When you’re going after your next product manager position, you’ll be handing out, emailing and possibly even dropping off your resume in boxes of donuts to companies all over the city and everywhere else online.
While 100+ employers may see your resume, a small percentage will read it. The important thing is to stand out.
Whether this is your very first time applying or you’re looking to move to another company, the process will be very much the same. Research – resume – wait – call – wait – interview – wait – assignment – second interview and so on. Here are some tips to make the first part of your impression stand out.
Keep it one page
There is almost never a need for a multiple page interview unless you’re applying for something government related and need to provide an in-depth history. Otherwise, stick to the one-page rule, keep it neat, clear and concise.
Objective not required
When you submit your resume to a company, they usually have a good idea of your objective. Everyone you can add in here will be demonstrated in your skills and work history, plus it will leave you more space on your one page.
Talk about value
When you talk about previous experience, connect it what the value you brought to a project or company, and concrete and convincing data. Look at the employer as one of your shareholders, and convince them the qualitative and quantitative information.
Demonstrate ownership – don’t be shy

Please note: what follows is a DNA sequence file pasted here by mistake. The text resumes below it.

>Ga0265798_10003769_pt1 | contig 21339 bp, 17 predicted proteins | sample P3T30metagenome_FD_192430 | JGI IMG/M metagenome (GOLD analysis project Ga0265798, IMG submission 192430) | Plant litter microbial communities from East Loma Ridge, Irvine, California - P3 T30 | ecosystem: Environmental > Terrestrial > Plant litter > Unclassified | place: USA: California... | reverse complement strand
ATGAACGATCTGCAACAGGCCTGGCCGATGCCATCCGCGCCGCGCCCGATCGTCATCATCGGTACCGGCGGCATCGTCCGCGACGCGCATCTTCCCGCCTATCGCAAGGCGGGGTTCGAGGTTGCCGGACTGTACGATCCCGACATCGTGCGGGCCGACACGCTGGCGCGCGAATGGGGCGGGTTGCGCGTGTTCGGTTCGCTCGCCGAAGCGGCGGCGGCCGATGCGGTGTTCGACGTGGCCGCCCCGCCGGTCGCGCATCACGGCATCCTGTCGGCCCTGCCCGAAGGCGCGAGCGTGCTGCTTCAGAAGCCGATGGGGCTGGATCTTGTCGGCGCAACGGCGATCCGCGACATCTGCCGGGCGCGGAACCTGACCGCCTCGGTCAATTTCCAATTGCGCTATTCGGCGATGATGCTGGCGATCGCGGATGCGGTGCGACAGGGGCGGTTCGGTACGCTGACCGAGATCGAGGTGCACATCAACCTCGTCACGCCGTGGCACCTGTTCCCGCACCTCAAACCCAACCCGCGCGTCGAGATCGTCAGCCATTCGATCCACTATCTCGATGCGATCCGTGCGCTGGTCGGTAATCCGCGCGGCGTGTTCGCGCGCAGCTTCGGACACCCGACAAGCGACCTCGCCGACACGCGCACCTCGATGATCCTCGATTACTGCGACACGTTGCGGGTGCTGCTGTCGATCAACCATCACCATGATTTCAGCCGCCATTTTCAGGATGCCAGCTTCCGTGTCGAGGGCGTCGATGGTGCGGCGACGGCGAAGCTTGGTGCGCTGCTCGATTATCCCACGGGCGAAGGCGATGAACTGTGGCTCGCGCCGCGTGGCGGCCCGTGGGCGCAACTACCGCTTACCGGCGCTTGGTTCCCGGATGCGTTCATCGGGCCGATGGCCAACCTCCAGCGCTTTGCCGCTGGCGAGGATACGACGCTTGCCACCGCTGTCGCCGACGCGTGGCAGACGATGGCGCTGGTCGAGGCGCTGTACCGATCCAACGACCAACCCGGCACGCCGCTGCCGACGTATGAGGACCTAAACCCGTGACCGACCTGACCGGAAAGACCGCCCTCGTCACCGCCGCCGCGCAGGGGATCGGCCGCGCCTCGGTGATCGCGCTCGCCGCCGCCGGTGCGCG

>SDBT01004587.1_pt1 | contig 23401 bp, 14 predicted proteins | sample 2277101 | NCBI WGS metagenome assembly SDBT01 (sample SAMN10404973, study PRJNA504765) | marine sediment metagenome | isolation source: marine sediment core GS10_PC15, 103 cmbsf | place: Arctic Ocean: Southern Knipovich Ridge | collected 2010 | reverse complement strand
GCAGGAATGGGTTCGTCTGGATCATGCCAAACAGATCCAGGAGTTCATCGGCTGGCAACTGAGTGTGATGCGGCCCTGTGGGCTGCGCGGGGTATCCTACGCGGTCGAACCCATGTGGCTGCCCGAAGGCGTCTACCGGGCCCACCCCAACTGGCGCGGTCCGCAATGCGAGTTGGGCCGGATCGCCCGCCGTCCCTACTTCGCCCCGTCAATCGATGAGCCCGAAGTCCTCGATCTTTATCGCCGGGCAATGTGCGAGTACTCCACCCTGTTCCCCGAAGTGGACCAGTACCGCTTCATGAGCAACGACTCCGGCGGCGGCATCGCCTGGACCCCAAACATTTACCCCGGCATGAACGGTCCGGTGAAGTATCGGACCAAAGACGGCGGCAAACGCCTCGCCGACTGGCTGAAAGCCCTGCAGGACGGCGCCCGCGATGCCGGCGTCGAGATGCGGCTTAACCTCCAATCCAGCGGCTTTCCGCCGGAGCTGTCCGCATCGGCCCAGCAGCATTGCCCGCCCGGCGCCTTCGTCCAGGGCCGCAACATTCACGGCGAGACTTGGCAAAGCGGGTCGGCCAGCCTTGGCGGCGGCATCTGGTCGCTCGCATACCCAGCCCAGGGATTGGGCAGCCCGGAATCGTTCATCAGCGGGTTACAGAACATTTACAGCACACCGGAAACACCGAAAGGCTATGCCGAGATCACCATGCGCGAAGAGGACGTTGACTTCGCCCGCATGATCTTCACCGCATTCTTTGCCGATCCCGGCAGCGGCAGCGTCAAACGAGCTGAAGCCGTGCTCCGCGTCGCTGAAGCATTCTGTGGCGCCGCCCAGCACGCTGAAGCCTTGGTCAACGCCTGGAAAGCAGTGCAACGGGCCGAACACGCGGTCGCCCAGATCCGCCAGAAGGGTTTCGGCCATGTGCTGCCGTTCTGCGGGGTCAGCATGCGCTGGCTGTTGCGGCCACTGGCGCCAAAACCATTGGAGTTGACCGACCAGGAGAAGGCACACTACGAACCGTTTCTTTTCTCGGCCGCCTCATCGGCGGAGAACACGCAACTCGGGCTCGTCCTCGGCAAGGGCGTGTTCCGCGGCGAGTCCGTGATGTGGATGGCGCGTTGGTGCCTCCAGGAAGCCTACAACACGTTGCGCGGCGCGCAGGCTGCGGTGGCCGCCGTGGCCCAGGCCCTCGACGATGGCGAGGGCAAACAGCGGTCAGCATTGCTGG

Launched your own company? Created an app that sold thousands? Took the initiative on a project? We always say if you want to get a job in product management you have to build something. If you have, make sure it’s mentioned. Especially if this is your first application, that can be your ticket in.
Talk about the right kind of technical skills
Most employers are already confident that if you’re applying you know MS Office, and other basic computing programs. If you have coding experience, are familiar with Balsamiq or other prototyping tools, this is also good to be mentioned. If your tech background is mostly in Word, it’s probably best to leave part this off the resume for now.
Show details on your skills
Be relevant to the PM role
Leverage the experience you have that is most relevant to the position you are applying to, in this case, product manager. If it’s an app company, and you built one, make sure you mention it. If you worked in sales and it’s PM’ing for a sales tool, make sure that’s in there somewhere as well. This makes you more relatable to the industry and the employer.
Don’t rely only on your resume
Of course, your resume is not the only thing that will get your foot in the door. If you know someone in an industry, company or project you are interested in, start by asking for a referral. Check all your other networks, including LinkedIn and Twitter to use to your advantage. Make sure your LinkedIn profile matches your resume, update your summary and add information and skills relatable to the role of a product manager.
Also check out How to become a product manager? Make yourself the product.